Life on a farm is no picnic — it is, however, a perfectly suitable vacation destination.
Sure, there are fewer drinks with little umbrellas in them and there’s a good reason that goats don’t feature heavily in many resort brochures, but for the most part a retreat to the golden fields of Pennsylvania offers a rare commodity in today’s vacation market: Escape.
The concept of becoming truly unplugged, especially when many devices no longer even have plugs to pull, is daunting. A workplace has become wherever somebody happens to have a tablet or, at the very least, a smartphone.
“Americans are realizing that this electronic stuff has its glitz, but there’s stuff beyond that,” Bonnie Schubert of Hummerhaven Farmstead, said.
Schubert has run the Millers-town bed and breakfast alongside her husband, Gary, since 1998. Their two freestanding guesthouses have seen visitors from as far away as Germany and Saudi Arabia, standing the test of time without any cable or cell reception.
Guests are encouraged to bring old shoes, old clothes and fresh food that they can prepare for themselves in the kitchen or over a fire pit.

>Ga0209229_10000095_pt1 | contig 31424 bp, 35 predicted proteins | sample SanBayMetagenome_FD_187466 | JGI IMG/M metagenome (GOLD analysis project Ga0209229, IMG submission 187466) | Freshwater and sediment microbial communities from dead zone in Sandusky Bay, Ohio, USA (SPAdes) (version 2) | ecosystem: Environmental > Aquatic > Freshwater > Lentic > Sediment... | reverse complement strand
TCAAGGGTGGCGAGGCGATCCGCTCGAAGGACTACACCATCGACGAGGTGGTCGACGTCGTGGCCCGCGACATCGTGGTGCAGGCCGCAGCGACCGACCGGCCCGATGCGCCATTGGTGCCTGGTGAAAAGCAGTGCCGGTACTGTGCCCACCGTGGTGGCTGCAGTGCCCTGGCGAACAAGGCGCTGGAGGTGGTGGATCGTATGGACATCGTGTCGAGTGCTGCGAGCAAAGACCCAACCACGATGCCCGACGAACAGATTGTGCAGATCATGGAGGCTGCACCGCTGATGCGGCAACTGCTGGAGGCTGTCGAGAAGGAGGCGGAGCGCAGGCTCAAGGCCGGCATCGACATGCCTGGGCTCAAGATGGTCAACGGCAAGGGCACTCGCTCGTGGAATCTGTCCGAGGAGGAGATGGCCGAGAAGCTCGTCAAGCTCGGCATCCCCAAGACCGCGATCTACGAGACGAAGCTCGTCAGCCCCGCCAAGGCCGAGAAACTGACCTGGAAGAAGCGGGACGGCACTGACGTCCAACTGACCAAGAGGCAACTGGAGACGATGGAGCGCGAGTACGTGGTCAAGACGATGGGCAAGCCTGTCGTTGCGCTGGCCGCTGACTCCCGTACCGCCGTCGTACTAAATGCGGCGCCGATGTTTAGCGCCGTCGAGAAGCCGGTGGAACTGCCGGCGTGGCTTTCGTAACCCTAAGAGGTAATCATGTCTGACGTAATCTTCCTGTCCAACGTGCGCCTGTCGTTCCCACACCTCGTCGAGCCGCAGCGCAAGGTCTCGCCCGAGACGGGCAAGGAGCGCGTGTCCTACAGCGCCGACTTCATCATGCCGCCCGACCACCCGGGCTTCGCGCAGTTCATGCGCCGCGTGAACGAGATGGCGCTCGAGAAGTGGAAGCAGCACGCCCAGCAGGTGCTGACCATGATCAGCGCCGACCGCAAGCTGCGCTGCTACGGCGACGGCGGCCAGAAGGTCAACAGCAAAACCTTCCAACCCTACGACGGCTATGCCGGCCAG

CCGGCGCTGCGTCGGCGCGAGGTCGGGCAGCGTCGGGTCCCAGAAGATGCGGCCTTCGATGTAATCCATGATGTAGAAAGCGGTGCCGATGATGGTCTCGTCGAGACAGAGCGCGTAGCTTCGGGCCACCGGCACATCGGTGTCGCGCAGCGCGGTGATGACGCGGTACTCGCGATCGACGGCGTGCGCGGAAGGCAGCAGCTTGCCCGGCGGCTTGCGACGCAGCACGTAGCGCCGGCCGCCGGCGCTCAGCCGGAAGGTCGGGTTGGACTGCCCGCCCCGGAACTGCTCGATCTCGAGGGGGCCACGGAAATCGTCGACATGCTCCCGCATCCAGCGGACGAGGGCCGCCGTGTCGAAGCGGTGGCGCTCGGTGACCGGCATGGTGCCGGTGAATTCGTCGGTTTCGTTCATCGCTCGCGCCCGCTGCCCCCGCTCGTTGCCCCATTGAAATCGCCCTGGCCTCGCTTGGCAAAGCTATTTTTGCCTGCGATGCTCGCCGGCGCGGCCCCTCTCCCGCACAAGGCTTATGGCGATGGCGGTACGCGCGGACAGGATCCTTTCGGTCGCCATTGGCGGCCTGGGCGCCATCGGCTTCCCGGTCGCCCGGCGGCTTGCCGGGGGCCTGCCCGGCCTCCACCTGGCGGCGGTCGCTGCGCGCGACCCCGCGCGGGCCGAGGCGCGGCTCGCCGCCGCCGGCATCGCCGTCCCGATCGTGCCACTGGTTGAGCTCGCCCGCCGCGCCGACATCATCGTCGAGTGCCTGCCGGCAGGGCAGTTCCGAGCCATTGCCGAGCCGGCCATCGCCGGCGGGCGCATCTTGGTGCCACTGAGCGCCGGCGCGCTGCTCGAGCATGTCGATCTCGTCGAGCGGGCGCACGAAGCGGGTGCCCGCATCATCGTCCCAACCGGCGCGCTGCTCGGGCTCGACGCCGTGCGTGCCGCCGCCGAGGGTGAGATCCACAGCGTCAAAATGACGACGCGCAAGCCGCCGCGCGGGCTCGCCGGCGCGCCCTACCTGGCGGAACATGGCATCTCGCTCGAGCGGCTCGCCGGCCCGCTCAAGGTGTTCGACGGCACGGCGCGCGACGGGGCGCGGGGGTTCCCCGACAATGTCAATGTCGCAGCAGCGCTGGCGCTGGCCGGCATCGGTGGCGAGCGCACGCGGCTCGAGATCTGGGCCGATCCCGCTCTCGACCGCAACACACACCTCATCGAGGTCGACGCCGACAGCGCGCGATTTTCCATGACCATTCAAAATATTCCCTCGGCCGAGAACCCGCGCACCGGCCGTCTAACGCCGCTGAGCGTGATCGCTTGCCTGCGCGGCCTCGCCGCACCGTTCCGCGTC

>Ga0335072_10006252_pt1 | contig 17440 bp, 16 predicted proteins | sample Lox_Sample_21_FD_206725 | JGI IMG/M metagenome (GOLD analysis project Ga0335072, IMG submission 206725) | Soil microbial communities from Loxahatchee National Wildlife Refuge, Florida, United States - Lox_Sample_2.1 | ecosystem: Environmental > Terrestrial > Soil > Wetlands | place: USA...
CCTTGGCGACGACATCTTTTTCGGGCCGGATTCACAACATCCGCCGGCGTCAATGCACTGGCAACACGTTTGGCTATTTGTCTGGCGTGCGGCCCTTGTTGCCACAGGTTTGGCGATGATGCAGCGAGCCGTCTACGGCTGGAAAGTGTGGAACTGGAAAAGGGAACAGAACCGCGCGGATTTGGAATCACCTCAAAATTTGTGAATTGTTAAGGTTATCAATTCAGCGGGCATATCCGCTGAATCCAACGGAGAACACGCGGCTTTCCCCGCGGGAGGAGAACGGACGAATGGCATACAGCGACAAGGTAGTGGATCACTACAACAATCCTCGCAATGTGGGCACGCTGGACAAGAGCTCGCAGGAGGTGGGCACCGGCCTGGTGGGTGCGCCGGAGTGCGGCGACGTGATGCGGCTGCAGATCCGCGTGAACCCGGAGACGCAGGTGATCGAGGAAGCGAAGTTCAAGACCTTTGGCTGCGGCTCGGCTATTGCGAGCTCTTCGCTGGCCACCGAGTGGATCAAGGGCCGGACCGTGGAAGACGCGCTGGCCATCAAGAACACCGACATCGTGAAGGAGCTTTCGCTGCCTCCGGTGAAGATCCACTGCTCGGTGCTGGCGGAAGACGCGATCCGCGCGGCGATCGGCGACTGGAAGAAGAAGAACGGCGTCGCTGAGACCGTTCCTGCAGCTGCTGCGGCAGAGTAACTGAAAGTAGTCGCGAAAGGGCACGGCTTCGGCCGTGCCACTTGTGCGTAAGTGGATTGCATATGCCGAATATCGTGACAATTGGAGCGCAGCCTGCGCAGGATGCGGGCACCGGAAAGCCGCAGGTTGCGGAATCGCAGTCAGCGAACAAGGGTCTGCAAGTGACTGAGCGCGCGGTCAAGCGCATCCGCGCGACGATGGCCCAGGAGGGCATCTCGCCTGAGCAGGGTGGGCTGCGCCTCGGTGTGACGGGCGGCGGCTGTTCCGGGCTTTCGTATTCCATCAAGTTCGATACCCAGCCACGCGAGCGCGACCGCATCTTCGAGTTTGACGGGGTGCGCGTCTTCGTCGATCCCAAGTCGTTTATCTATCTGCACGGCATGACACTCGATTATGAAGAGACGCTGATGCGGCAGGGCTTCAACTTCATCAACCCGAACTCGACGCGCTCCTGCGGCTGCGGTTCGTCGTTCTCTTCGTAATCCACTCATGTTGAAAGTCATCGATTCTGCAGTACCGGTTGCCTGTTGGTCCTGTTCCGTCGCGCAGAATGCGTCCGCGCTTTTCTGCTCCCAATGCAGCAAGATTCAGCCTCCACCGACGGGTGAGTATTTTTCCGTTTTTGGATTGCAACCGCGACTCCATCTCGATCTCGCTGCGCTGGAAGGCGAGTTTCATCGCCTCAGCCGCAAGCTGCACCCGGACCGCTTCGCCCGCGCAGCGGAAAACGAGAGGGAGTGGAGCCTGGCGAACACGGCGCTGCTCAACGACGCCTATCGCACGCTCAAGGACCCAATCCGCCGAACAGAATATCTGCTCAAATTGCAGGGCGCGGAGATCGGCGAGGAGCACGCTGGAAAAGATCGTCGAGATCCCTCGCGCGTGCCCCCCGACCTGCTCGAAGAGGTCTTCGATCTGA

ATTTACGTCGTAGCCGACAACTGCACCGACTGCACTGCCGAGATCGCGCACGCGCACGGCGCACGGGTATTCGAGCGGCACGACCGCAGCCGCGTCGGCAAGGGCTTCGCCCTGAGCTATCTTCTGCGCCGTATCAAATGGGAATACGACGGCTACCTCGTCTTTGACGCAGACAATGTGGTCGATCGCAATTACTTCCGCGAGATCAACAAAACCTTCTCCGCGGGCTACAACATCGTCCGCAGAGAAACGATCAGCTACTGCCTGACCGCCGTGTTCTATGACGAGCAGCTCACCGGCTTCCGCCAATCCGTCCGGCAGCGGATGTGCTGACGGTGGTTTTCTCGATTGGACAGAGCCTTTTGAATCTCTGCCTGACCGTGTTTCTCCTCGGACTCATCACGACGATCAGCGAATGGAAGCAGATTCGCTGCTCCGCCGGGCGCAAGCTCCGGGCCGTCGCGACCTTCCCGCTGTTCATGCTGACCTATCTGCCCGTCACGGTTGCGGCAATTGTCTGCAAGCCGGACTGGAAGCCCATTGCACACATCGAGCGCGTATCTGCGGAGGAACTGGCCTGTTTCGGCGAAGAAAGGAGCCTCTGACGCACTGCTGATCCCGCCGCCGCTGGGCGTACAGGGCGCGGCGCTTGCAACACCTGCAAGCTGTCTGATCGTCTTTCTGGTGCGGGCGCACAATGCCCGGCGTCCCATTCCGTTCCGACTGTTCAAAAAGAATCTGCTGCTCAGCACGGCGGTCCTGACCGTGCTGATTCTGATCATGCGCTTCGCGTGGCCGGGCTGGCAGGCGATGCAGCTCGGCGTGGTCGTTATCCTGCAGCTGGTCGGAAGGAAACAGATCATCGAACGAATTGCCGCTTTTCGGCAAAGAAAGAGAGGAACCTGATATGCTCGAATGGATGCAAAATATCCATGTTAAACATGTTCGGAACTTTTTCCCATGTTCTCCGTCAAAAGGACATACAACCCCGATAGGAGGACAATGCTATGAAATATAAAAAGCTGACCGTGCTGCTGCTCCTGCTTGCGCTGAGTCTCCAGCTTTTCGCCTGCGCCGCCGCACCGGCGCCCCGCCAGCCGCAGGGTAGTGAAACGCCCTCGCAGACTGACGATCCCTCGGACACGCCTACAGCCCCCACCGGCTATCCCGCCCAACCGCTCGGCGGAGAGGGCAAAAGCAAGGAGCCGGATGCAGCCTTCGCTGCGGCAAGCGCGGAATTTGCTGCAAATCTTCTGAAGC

Disney World it is not.
Schubert said that for the first few years the farm was something of a novelty, a place for curious tourists to go and walk a mile in someone else’s muddy boots.
More recently, she’s hosted families looking to take a break from technology and spend some quality time together.
“We try to accommodate families so they don’t need to bring a lot to have a good time,” Schubert said.
Which is good, because chickens are notoriously difficult to get on an airplane. Instead, kids have the option of simply going into the Hummerhaven barn to search for freshly laid eggs and hold newborn chicks.
Families can also fish off of the two ponds on the property and learn how to make their own butter and ice cream.
If life on the farm is starting to sound tempting, imagine how it must have been for Therese Miller, who spent more than 30 years in the corporate world as a human resources executive before turning her property into a bed and breakfast.
Miller was considering selling her little corner of earth, a formerly working farm, but was having trouble giving it up.
“I couldn’t let it go and it wouldn’t let me go,” Miller said.
She describes Dancing Bear Farm as a little oasis, full of nooks and crannies where people can disappear by renting bikes or fading deep into a hammock.
Miller said the property has been visited for everything from a romantic couples’ weekend to a writers’ retreat, a quiet place to enjoy company and solitude without intrusion.
“People come to the country to get away from the city,” Miller said.
Dancing Bear Farm includes a studio space with a desk and a piano where people can go and work on projects quietly — which may not be an option during the farm’s July 18 music festival, featuring the State College band Raven and the Wren.
To learn more about more about bed and breakfast farms in Pennsylvania, visit pafarmstay.com.